I binged this series over a long weekend and decided to just review them all in one place! I do want to forewarn people that these books all deal with dubcon, have multiple sexual assault scenes, human tracking, forced sterilization, and violence. Some books also have drug use and references to domestic abuse, spousal rape, and suicide/suicidal thoughts. Normally I put content warnings at the bottom of my review, but I wanted to put them up top this time since I will periodically be referencing them in my review!
What’s this series about?
Somewhere in a galaxy far far away….there is a government that has a zero tolerance policy for crime. You murder your wife? Get sent to a prison planet. You deal drugs? You’re goin to a prison planet. You steal a loaf of bread? Prison planet.
On these planets, there are several different zones that each hold its own unique brand of torture. All of which are (technically) co-ed.
Guardian is the first book in the series and sets up a lot of the backstory for the series. While each book can be read as a standalone romance, but I highly recommend reading the first as it sets up a lot of subplots in the series.
The zone in this book is like The Hunger Games. Twice a week there are two drops of supplies that prisoners must fight over. The strong prosper while the weak die. The book starts off with Audra getting sent to Rhodon in a zone that trades women to the men of their zone in exchange for not attacking the all of the women. The women exchanged are given to the men until the next batch of women arrive. It could be a few weeks, could be several months. The men do give the women a “choice”: every 30 days they stay there they “get” to pick a different man. Audra has a plan: pick the strongest man. But what happens when he doesn’t want to let her go?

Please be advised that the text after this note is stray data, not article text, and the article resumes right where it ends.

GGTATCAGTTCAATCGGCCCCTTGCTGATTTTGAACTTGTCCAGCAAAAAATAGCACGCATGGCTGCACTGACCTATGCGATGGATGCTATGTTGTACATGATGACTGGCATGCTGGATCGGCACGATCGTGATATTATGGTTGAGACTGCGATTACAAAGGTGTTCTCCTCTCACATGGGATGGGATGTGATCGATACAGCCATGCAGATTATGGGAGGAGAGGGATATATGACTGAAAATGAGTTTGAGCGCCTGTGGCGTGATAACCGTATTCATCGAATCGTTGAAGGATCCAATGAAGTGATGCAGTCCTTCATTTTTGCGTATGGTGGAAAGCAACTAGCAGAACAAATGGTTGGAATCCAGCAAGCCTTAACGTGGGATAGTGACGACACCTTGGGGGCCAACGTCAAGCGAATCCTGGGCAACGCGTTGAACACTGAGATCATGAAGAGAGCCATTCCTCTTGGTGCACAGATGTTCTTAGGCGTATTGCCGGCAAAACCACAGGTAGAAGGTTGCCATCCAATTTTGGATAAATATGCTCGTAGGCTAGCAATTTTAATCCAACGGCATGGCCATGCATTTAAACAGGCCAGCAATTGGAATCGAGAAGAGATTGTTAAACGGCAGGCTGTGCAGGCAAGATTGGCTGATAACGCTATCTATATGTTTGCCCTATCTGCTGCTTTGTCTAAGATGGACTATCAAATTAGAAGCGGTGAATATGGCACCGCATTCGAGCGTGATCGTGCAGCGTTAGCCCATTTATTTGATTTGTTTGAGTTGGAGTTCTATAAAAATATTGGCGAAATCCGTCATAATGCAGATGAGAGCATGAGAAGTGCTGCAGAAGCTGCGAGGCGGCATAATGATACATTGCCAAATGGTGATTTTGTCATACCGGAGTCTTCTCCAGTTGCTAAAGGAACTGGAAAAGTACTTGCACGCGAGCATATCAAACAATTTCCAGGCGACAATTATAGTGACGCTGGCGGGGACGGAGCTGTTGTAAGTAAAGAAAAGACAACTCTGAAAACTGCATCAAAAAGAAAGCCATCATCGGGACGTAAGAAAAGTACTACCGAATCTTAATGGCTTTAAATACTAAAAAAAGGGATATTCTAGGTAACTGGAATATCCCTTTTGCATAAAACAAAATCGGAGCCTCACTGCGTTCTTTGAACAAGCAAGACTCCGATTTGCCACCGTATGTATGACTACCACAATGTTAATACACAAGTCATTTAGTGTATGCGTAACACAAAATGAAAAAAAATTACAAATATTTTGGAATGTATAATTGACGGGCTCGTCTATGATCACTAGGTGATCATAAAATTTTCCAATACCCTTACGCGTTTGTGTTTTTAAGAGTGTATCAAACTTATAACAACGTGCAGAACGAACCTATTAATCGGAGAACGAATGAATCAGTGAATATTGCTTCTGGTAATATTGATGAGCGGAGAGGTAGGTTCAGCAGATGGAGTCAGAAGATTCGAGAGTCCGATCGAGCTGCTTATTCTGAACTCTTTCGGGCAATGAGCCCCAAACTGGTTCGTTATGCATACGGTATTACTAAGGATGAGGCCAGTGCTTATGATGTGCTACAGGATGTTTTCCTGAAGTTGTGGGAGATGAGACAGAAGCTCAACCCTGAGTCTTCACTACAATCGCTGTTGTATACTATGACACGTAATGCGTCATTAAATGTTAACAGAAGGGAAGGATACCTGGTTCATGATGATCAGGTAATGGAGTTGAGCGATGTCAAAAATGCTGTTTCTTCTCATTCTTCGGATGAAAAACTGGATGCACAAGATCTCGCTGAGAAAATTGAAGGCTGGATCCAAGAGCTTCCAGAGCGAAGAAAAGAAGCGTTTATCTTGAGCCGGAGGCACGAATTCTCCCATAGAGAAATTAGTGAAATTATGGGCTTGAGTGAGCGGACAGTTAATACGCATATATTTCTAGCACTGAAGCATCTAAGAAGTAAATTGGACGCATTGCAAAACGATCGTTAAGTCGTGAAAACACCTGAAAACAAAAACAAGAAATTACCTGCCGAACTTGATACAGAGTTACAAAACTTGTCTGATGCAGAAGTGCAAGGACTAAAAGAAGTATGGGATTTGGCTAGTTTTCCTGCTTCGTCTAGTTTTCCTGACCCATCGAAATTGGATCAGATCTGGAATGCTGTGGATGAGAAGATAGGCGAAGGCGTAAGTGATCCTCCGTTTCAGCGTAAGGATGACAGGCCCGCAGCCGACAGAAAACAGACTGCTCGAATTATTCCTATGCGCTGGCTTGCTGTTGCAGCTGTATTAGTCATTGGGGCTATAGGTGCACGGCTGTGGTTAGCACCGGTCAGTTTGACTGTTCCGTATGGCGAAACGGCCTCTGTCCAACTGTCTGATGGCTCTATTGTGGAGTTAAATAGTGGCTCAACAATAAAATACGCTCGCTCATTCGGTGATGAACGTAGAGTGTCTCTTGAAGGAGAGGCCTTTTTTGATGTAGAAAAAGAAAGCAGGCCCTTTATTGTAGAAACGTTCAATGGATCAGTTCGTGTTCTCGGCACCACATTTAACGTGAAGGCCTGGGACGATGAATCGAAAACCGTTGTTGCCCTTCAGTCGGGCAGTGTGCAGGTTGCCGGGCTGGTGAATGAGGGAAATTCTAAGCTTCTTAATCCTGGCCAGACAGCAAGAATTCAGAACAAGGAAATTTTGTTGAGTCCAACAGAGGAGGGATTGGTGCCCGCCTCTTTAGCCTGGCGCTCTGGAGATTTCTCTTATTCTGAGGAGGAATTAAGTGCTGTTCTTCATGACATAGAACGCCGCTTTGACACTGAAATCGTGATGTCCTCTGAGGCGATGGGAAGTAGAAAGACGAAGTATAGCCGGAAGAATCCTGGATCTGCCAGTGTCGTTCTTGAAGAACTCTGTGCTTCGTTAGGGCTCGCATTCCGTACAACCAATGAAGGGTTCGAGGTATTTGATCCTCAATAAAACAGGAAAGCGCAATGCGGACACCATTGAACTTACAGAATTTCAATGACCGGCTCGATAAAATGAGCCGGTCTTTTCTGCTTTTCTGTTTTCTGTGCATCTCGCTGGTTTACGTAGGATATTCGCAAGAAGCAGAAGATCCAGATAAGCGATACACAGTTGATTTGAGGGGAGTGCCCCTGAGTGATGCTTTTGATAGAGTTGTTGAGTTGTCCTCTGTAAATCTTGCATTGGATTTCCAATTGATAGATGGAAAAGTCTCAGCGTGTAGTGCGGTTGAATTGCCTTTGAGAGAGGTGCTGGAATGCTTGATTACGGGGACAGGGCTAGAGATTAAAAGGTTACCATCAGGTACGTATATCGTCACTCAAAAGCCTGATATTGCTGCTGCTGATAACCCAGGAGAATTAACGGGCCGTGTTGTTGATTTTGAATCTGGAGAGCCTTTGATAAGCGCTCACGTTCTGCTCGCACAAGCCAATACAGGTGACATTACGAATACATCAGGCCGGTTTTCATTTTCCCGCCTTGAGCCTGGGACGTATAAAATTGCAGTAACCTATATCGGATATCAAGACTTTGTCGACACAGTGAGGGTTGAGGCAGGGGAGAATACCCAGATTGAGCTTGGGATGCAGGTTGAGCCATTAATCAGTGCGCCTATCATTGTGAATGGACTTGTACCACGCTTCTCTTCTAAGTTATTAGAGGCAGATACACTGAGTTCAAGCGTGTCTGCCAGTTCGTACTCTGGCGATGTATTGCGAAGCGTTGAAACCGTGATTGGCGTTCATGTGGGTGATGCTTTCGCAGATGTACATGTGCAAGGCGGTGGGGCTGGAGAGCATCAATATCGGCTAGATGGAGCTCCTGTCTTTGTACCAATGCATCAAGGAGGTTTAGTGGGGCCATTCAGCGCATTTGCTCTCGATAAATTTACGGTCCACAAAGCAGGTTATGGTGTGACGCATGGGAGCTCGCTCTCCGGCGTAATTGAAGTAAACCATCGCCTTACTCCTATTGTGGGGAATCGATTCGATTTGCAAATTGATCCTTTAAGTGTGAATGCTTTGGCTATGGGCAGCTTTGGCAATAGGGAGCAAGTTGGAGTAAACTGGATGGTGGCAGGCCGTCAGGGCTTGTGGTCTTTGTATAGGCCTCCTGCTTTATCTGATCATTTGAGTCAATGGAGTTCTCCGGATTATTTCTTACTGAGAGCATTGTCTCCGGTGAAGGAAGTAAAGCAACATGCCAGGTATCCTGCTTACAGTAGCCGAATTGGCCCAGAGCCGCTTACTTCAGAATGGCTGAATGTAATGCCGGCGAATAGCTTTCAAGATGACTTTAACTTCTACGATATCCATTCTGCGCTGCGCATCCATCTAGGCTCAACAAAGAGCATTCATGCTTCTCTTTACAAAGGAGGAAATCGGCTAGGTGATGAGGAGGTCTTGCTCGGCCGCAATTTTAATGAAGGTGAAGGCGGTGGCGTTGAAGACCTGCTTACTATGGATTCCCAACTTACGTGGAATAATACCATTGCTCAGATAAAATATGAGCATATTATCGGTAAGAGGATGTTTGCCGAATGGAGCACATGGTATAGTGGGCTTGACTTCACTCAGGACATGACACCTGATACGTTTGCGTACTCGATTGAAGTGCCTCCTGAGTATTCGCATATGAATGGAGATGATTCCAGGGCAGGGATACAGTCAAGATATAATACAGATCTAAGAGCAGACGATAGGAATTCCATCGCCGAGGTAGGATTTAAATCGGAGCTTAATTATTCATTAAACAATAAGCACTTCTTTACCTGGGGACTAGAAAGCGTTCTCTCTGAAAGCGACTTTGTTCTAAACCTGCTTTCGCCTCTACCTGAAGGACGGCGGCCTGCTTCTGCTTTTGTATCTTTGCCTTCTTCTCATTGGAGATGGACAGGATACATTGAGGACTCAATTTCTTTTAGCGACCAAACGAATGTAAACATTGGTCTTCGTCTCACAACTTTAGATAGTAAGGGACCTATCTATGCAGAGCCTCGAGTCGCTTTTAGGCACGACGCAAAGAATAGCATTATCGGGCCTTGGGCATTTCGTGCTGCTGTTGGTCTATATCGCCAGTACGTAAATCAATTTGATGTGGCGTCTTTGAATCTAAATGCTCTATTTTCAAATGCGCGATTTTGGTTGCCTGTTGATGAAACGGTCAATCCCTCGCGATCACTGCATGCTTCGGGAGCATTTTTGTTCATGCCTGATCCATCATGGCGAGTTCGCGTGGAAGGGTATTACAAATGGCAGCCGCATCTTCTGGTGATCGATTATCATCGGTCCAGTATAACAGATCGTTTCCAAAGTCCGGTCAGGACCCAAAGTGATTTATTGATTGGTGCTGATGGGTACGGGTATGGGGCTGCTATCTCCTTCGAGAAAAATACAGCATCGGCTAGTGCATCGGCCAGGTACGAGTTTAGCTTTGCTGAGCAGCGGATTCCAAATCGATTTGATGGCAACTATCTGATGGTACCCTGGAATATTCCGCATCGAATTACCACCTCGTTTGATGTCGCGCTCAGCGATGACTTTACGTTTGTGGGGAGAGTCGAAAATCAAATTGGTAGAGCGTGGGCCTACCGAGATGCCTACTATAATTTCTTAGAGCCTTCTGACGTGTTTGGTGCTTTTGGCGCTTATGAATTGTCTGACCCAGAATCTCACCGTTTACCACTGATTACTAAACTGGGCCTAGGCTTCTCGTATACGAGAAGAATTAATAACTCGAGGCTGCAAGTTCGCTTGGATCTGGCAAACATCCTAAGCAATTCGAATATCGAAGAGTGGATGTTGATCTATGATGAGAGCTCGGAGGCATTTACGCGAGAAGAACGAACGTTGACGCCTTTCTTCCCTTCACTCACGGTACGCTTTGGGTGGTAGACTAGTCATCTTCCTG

Hunter takes place in a zone where women are sex trafficked and the men who have been sentenced to death are hunted for sport by the rich.
When Callum was sentenced to death on Rhodon he had one plan in mind: kill the fucker hunting him before they kill him first. But when Callum gets his chance in the hunting zone, he finds a half naked girl. Is she the bait or there to be hunted too?
Champion takes place in a zone where men sentenced to death on Rhodon have the chance to fight for there freedom. Or….well….something like it.
Instead of certain death they can fight in a gladiator style death tournament where if they win, they will get to move to a different zone and serve life. When Slyvie is sentenced to death for avenging her sister, she asks to fight in the area. The first woman to ask to go there. What is Slyvie willing to do to survive? This book is one part Gladiator and one part Effie from The Hunger Games.
Hostage takes place on a blimp that crashes in zone 3.
Sebastian has one goal: get his sister off that damn planet. And he has just been handed the most delectable hostage.
Traitor also starts on the blimp that crashes into zone 3.
This book is about a girl who survive domestic abuse and human trafficking who pairs up with a guy who is mute. When Barrett finds out that a girl who was held captive by the same guy who murdered his wife is in his zone, he’ll stop at nothing to get his revenge.